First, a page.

- Custom BOF build configuration that will generate the BOFs, strip their debug symbols, and move them to an output directory
- Prebuilt list of function definitions to allow developers to reuse existing code without having to add the dynamic function resolution syntax
- Built-in error function that will print, in production, which line and function caused the error
- Ability to write simple C++ code without having to worry about name mangling
A first prototype that fulfills these requirements was created and is available on GitHub.
Importing The Template to Visual Studio
To use the template, download and copy the latest zip file from the GitHub page into the project templates directory under My Documents. For Visual Studio 2019, the directory would be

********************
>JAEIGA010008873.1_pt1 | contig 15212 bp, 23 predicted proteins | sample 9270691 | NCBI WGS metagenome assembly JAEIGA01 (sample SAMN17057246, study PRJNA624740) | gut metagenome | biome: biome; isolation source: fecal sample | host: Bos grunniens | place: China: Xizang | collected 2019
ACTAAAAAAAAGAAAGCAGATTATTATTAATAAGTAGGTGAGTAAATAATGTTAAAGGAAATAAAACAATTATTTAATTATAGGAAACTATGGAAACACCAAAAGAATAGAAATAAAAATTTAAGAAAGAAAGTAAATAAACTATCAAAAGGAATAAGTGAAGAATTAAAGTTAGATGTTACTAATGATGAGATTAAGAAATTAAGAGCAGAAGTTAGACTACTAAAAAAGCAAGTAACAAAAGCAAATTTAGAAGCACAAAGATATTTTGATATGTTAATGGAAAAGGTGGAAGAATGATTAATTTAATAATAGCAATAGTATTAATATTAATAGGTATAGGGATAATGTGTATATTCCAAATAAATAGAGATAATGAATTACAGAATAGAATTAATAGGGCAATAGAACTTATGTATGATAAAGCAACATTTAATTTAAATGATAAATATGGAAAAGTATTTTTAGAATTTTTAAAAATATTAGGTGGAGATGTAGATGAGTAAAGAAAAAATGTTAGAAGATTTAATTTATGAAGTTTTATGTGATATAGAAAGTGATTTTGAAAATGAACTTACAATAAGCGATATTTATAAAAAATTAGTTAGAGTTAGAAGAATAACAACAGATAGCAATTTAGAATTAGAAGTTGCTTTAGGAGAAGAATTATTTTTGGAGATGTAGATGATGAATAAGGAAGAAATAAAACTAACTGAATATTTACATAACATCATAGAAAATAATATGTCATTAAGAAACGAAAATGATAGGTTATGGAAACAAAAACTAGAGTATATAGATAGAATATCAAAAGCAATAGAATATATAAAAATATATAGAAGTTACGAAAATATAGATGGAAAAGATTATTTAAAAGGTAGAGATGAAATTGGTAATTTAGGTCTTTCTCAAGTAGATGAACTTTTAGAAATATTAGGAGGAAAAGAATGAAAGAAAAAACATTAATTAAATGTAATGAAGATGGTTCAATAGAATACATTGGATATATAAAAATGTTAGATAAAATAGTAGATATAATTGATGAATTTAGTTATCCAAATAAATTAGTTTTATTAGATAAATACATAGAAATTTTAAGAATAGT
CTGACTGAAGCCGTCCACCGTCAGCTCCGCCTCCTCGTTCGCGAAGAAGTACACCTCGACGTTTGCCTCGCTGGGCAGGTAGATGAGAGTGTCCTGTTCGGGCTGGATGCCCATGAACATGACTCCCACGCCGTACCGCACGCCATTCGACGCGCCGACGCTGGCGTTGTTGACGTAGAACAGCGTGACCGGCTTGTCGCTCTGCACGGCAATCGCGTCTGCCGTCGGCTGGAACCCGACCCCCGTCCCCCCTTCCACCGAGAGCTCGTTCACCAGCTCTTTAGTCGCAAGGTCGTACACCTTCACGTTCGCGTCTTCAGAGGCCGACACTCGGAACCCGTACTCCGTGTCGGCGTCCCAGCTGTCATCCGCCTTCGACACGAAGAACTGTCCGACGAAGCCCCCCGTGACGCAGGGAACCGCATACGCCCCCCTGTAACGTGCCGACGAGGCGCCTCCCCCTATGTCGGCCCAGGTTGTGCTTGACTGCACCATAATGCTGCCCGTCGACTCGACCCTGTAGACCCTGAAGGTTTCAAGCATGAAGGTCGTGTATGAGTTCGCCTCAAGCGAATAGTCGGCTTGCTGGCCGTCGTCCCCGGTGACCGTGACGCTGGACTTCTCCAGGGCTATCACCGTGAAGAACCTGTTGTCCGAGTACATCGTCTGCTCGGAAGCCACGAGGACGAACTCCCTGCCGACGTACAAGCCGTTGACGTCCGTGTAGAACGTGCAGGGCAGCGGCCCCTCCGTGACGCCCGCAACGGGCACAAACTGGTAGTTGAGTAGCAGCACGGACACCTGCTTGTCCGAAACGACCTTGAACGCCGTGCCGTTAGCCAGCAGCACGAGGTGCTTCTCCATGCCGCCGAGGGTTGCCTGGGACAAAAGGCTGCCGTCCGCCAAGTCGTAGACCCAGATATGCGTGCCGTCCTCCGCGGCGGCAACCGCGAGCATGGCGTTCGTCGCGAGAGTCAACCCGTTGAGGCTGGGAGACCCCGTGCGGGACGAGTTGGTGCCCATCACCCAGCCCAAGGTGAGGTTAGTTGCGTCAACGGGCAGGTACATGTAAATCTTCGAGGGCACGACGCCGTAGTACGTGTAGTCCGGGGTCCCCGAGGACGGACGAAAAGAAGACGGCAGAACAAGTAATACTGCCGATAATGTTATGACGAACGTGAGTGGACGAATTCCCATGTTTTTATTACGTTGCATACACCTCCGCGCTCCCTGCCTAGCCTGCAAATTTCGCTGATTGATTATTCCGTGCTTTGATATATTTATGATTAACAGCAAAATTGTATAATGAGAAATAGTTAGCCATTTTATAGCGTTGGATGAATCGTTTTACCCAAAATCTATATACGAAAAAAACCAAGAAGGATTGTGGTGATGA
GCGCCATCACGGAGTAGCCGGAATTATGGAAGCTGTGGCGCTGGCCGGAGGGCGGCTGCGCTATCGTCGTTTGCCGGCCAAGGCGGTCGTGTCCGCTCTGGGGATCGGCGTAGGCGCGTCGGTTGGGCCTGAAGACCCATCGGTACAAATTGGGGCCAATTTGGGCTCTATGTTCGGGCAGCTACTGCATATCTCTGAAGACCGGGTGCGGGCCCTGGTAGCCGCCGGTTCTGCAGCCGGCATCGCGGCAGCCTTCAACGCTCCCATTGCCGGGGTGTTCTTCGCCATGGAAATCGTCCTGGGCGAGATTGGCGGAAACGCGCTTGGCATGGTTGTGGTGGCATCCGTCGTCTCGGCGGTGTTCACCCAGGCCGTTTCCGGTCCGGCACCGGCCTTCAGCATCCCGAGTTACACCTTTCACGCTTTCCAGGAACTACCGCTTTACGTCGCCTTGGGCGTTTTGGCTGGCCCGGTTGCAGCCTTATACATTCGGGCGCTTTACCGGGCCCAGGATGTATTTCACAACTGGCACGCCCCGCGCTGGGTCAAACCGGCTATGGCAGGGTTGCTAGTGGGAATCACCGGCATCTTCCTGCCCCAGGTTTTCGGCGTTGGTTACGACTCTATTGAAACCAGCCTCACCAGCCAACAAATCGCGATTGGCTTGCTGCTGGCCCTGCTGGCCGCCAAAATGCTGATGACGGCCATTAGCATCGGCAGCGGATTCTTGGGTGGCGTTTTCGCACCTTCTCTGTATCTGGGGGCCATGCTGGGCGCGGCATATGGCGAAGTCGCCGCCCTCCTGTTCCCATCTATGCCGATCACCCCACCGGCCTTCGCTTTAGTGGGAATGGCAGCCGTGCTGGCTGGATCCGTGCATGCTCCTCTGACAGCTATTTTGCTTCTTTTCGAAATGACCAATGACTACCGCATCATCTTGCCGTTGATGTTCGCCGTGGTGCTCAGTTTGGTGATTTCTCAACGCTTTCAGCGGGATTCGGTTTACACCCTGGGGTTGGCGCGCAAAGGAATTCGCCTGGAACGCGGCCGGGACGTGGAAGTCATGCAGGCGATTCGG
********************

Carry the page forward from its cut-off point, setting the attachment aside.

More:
%UserProfile%\Documents\Visual Studio 2019\Templates\ProjectTemplates
The template will be automatically loaded into Visual Studio the next time you run it. After a restart, you can search for “beacon” on the new project wizard to find the template.
The structure of the solution is shown in the image below. The Header Files filter contains the two headers needed to develop BOFs. The first header is the beacon header provided by the Cobalt Strike team. The bofdefs header is a modified version of the bofdefs header from TrustedSec. Next, the Resources filter contains a PowerShell script that will strip the debugging symbols. This PowerShell script is based on the work of Matthew Graeber (@mattifestation) on his ObjDump script. Finally, the Source Files filter contains the source code of the BOF.
Using The Template